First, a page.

Cambodia's prime minister is offering to compromise with the United Nations in order to set-up a joint genocide tribunal to try former Khmer Rouge leaders. This is the first sign of hope for justice since the United Nations pulled out of the planned tribunal in February due to legal differences.
Cambodian Prime Minister Hun Sen told reporters Tuesday that progress is being made to revive negotiations with the United Nations to try former Khmer Rouge leaders.
The prime minister - for the first time - said he would be willing to amend Cambodian laws, if necessary, in order to satisfy U.N. demands and establish the genocide court.
The United Nations withdrew from participating in the genocide tribunal back in February after five years of planning. U.N. officials said judicial independence, impartiality and objectivity could not be guaranteed unless Cambodia changed flawed legislation to establish the court.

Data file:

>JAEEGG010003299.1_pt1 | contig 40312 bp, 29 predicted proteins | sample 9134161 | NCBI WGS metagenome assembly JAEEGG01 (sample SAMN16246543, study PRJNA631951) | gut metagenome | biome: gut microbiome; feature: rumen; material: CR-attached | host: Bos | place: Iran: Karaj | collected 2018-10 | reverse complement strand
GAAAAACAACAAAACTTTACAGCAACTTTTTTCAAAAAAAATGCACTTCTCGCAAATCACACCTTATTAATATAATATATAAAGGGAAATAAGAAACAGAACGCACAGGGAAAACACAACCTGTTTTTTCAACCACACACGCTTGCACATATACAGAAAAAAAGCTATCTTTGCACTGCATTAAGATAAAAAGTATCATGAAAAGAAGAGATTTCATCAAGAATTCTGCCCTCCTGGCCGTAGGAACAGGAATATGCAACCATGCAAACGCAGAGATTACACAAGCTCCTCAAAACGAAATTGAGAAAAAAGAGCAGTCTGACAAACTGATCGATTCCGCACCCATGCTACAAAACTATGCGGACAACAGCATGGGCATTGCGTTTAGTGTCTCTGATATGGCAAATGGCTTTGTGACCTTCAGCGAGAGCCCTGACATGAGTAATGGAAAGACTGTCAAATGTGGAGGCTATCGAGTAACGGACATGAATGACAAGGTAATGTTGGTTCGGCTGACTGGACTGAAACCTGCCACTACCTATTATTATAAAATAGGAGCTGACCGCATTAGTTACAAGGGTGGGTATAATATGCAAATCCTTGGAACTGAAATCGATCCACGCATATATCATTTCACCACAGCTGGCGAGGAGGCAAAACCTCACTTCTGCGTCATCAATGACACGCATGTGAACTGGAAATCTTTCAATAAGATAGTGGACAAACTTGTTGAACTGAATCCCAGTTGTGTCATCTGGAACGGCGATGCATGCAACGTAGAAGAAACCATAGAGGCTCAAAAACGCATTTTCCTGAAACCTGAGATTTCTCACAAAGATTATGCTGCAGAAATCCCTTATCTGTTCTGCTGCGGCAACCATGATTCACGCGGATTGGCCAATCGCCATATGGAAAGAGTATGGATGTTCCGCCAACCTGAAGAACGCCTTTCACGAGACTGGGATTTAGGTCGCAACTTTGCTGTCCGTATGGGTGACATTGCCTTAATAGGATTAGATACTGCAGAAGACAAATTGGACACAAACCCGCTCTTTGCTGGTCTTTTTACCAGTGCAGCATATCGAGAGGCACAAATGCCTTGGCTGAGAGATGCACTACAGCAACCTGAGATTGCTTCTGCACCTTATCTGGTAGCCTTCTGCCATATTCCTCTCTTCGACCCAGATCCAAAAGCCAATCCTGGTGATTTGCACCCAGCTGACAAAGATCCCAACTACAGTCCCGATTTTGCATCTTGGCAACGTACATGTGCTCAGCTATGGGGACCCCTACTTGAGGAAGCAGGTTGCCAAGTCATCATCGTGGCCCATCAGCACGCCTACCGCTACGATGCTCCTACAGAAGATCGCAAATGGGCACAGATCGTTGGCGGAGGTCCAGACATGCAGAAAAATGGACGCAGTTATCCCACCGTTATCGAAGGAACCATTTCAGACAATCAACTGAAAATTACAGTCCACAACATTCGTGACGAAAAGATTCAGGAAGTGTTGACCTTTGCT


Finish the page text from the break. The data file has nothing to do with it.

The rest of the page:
U.N. experts said the current laws would give too much jurisdiction to Cambodian judges and courts at a time when the country's judicial system was immature and prone to corruption. There was also concern that the government, which is staffed by some former Khmer Rouge members, including Hun Sen himself, could exert undue influence.
Until today, the prime minister had refused to make changes and threatened to hold the trials without U.N. assistance.
It is not clear what prompted Hun Sen to change his mind, but he came under intense pressure to find a compromise last month at an international donors' conference on aid to Cambodia.
Former military commander Ta Mok and Duch, the former director of the Tuol Sleng torture center, are the only two Khmer Rouge cadre in jail awaiting trial. The Khmer Rouge, a radical communist movement that ruled Cambodia from 1975 to 1979, is believed responsible for the deaths of nearly two million people.